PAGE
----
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Physics must tackle class prejudice to be truly inclusive

Mike Follows argues that class prejudice can have an equally devastating effect in science as other forms of discrimination

Downbeat People from a working-class background are more likely to suffer imposter syndrome, which undermines confidence and stymies career progression. (Courtesy: iStock/sturti)

During Boris Johnson’s resignation speech as UK prime minister on 7 July 2022, he referenced his “levelling-up” agenda – one of his government’s key domestic policies. “If I have one insight into human beings,” he said, “it is that genius and talent and enthusiasm and imagination are evenly distributed throughout the population. But opportunity is not. And that is why we must keep levelling up.”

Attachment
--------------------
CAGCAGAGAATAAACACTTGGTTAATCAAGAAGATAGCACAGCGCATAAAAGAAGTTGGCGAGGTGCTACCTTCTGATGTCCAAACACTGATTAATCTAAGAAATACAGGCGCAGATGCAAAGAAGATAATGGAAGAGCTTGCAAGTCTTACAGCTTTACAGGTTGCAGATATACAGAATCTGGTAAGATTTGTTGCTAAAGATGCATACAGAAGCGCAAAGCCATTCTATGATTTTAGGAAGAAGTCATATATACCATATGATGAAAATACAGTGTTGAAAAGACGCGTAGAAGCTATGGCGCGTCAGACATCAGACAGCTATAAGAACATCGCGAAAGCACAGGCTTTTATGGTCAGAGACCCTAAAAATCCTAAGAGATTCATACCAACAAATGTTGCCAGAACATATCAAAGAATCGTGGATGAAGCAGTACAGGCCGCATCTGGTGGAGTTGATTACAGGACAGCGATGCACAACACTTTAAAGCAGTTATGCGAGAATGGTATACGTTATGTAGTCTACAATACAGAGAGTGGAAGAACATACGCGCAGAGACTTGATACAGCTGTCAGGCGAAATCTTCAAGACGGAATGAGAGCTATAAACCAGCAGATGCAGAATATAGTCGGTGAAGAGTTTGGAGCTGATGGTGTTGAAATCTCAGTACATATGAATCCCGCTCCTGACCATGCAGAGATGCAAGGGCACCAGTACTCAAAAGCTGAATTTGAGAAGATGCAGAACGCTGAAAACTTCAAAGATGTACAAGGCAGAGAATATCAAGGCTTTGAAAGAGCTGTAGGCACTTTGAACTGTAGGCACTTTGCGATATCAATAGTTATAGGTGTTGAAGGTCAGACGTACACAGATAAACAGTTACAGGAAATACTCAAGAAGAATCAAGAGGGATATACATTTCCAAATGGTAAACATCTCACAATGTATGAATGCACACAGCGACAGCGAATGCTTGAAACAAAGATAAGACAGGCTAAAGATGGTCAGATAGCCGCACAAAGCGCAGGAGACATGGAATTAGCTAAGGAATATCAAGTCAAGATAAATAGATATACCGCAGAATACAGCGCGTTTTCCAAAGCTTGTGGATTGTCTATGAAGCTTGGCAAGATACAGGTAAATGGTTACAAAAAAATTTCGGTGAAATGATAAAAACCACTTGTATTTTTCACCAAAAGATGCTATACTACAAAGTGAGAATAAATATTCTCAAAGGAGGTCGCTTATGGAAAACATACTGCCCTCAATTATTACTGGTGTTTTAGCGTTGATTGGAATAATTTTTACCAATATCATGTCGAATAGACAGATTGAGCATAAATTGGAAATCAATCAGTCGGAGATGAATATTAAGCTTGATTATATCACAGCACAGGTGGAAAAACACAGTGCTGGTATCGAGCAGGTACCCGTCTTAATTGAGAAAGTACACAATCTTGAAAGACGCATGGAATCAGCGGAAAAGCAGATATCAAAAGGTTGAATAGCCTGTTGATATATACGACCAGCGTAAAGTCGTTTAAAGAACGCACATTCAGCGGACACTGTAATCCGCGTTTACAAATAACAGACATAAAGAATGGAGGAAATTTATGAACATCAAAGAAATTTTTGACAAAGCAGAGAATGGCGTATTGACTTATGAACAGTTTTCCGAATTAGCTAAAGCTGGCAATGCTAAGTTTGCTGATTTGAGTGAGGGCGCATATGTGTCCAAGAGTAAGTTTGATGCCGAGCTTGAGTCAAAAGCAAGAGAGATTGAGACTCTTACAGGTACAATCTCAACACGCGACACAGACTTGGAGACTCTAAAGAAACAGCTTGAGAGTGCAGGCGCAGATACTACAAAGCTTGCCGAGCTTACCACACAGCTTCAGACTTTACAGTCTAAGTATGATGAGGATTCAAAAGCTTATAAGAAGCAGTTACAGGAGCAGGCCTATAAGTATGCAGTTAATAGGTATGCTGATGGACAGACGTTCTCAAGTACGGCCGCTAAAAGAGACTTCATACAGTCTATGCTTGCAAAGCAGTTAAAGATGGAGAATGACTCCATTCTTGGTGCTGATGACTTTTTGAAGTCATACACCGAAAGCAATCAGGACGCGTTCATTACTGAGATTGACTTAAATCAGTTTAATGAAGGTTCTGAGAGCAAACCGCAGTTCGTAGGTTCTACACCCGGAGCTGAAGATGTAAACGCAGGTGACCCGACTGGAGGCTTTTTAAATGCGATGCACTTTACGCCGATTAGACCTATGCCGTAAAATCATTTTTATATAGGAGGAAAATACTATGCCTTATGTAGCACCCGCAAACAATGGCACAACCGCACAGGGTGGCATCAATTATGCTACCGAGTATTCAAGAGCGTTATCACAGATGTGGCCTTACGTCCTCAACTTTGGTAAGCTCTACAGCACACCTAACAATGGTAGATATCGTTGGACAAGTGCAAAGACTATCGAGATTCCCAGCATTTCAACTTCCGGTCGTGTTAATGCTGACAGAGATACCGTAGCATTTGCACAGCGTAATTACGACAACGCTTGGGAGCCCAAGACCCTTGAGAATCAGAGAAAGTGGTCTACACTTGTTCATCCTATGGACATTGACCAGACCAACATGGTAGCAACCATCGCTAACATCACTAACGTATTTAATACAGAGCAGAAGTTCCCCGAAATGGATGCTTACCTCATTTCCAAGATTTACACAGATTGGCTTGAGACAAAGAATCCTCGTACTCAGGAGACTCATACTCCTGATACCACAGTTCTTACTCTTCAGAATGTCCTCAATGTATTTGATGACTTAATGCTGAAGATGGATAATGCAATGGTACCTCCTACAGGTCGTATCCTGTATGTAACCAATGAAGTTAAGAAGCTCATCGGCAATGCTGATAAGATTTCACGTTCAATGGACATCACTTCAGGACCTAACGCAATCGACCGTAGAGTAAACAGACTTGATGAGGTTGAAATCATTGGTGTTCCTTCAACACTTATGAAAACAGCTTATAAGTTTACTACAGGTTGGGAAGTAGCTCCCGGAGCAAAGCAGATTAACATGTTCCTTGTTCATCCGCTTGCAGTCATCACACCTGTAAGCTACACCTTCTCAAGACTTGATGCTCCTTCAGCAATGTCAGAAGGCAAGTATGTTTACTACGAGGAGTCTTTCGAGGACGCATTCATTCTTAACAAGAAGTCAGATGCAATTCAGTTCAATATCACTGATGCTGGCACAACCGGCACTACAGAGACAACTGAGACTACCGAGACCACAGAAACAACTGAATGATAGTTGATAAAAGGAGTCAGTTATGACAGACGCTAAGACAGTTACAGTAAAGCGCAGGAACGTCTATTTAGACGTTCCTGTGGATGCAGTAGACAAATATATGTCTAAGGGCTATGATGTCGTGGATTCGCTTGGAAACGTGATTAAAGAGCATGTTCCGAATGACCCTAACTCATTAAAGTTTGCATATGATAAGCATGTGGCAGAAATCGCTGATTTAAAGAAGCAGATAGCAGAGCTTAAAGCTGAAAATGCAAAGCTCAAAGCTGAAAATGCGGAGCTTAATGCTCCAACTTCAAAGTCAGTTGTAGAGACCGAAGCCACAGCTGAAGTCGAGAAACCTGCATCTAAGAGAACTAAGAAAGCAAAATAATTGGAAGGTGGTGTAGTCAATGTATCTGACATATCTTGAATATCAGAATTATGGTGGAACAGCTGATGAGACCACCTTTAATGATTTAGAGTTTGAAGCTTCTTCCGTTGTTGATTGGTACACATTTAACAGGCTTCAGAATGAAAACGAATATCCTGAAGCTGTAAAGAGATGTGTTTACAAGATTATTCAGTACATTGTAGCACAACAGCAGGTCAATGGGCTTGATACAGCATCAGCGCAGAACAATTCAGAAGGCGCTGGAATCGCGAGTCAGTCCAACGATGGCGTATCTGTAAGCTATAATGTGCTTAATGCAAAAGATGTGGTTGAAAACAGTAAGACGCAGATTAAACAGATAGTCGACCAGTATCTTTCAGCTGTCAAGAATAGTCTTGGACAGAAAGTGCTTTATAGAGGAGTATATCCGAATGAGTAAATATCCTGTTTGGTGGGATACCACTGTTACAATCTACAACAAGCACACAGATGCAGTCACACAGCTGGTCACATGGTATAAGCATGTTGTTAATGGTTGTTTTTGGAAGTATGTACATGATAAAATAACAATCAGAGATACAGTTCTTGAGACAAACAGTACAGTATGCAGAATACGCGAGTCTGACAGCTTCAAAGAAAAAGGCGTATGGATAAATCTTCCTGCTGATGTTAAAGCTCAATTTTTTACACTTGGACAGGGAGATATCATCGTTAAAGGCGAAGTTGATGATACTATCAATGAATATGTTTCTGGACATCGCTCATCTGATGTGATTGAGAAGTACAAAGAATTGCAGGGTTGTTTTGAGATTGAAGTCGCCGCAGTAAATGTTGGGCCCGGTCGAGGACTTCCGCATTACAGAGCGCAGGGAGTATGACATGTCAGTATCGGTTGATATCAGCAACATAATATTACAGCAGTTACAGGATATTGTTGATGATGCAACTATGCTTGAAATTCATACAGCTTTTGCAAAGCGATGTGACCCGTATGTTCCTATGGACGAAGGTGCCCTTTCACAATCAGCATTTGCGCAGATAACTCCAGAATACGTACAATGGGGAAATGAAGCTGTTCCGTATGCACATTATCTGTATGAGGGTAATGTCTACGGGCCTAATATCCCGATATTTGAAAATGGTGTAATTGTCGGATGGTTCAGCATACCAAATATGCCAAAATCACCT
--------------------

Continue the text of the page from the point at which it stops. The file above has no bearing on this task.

Social mobility – the potential for people to achieve success regardless of their background – remains worryingly low in the UK and science is not immune. In 2014, for example, the educational charity the Sutton Trust and the advisory body the Social Mobility Commission published a reportElitist Britain? – that confirmed those educated at independent schools and at the universities of Oxford or Cambridge are “over-represented among Britain’s elite”.

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